Perhaps you don't know his name but you've definitely seen his tattoos. Martin Dobson has made it his mission to collect work from the very best tattoo artists around the globe, but in a very specific way. Like puzzle pieces dotting his body, Martin has decided that instead of random flash scattered across his skin he would have artists do miniatures within carefully connected hexagons. Although incredibly distinct, he has found a way to assemble his ink from all of the best tattoo artists in a way that not only works for him, but also pushes artists to do something new and different. Perhaps this is why people are so attracted to his way of collecting...
Martin has been tattooed by Tattoodo Ambassadors Chris Garver, James Tex, and Jacob Wiman, as well as many other incredibly talented artists. He was kind enough to give us a little of his time and explain how his collection came to be and why tattoos, as an art form, have such an enriching community aspect to them.
JM: What was your first tattoo and why do you think you’re so in love with the art form? Do you remember how you felt about tattoos as a kid?
My first tattoo was done when I was 17; I must have said I was 18 and it was a rebellion thing, I think. It was 1997 and I was living in a town north of London and no one I knew had tattoos. It was a very small piece of tribal flash I picked off the wall...I was very very green and didn’t know anything about the art form. Over the next 7 years I got many more tribal pieces, extending what I had done previously. I lived in Thailand for a year in my early 20s and got a wrap around on my upper arm, a shoulder piece as well as the my back done (a 14 hour session over two consecutive days - never again!) then I periodically went back to the same artist when visiting on holiday and got some extensions and a calf piece.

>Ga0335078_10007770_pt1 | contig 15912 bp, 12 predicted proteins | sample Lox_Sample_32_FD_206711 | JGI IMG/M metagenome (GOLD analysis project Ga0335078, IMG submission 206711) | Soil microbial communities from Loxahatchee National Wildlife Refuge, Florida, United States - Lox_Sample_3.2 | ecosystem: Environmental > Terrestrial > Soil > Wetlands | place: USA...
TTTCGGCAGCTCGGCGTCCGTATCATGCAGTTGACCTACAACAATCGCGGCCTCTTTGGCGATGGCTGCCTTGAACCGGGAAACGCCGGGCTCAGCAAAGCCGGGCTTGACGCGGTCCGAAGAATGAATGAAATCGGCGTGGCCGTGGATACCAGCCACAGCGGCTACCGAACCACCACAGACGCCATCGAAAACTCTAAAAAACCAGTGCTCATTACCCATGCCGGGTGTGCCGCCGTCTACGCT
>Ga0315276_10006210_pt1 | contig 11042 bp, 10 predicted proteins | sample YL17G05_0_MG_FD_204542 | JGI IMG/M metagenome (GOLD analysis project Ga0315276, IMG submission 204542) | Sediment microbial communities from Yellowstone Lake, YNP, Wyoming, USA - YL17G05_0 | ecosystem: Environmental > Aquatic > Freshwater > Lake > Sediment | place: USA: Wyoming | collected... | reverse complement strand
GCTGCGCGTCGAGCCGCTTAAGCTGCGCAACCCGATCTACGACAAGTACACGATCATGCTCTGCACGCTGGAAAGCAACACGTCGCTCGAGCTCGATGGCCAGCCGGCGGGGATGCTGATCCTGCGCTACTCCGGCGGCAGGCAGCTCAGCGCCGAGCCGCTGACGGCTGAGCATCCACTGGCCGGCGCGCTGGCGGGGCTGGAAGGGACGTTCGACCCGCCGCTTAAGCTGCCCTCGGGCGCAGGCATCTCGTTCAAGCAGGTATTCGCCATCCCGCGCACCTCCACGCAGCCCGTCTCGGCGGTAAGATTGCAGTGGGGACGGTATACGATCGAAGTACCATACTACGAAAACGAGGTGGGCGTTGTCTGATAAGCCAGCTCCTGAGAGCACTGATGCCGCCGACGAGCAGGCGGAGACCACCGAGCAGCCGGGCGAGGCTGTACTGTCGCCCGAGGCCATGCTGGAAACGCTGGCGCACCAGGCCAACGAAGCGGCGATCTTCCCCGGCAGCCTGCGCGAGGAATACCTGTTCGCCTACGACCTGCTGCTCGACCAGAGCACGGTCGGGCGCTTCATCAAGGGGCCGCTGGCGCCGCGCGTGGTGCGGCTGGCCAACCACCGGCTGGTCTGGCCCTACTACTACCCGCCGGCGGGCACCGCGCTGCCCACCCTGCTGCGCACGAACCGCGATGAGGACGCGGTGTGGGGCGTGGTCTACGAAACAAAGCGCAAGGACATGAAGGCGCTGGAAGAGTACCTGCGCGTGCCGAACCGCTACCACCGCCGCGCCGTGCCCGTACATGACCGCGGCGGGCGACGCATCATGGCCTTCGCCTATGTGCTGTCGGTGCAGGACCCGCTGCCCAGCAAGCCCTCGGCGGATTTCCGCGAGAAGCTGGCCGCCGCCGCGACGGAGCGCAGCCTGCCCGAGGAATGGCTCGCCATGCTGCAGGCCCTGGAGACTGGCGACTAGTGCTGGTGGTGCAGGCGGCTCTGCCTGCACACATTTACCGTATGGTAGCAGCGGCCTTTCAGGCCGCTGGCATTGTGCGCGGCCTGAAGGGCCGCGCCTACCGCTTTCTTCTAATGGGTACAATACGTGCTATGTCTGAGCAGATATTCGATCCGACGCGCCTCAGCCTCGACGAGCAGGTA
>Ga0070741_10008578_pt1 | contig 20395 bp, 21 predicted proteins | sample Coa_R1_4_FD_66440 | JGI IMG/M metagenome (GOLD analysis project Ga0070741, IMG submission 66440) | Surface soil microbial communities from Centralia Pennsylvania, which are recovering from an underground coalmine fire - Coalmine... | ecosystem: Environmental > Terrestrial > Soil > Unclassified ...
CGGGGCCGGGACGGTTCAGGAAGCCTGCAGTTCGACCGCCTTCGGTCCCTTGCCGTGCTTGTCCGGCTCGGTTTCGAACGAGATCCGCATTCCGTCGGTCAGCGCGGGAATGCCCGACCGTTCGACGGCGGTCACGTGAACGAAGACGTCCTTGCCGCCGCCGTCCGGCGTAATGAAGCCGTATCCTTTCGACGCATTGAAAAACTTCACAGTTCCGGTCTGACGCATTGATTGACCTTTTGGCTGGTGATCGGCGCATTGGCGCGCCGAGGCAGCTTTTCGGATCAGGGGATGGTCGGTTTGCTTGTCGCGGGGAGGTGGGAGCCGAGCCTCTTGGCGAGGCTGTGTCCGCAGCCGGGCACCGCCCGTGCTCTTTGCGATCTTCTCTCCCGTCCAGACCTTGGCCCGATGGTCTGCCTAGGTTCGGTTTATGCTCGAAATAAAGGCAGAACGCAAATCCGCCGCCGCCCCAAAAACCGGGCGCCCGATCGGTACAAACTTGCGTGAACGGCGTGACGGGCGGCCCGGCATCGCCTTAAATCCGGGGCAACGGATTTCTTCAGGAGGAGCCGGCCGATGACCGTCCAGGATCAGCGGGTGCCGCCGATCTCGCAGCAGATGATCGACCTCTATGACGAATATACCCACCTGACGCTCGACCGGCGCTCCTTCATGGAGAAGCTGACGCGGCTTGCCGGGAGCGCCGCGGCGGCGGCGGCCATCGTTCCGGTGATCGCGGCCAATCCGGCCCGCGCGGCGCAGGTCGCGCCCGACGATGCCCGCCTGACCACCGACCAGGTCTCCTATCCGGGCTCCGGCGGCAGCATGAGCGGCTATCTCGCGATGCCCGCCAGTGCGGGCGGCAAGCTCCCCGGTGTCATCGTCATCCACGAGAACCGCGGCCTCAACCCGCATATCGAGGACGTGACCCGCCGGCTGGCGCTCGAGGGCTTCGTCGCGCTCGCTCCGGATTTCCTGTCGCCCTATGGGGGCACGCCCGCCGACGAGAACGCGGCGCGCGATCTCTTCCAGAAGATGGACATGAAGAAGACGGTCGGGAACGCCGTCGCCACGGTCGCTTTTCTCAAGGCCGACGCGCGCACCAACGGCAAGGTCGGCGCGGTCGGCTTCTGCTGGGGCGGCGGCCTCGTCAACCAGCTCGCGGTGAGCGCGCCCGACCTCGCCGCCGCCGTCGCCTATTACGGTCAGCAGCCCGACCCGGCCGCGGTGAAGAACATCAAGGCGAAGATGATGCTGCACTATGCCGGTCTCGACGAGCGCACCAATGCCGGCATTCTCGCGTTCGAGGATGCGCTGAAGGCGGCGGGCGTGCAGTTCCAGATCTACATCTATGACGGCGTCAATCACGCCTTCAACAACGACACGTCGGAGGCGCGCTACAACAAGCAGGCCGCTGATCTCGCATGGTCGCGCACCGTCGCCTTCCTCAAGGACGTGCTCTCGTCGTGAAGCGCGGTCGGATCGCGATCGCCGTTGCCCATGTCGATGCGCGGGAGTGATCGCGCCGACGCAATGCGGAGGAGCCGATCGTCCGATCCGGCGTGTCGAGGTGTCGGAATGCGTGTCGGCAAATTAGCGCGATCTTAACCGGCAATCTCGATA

JM: How did you come up with the idea of collecting miniature pieces from so many of the best tattoo artists over so many different styles? How do you choose who will fit what space?
After all the black tribal ink I got, I spent 15 years not getting tattooed. Over that time tattoos become a lot more fashionable and also more artistic. I’m sure they were previously but I wasn’t deep in the culture and tattoos becoming more mainstream definitely opened up a world of how amazing tattoos could be to me. I would see other people with art on them and really wanted to get some but I felt that the new color styles I was seeing would not fit in with all my blackwork so I never took the plunge.
Then I was on a 4 week vacation over Christmas and New Year in 2015/16 in New Zealand and Australia and the idea came to me that as I get to do a lot of traveling with work it might be cool to start collecting tattoos from different studios in the countries I visit. This morphed into getting different artists to fill a space with a design of their choice. My wife came up with the hexagon shape which made the whole thing fit together.
The first one was done in Queenstown New Zealand and the artist Chloe wasn’t sure of the concept but between us we came up with a size for the first one and then she did a great design of the mountain range we could see out the window of the studio.
JM: How many of the best tattoo artists have you worked with, how many hexagons are filled, and who do you hope to fill the empty ones?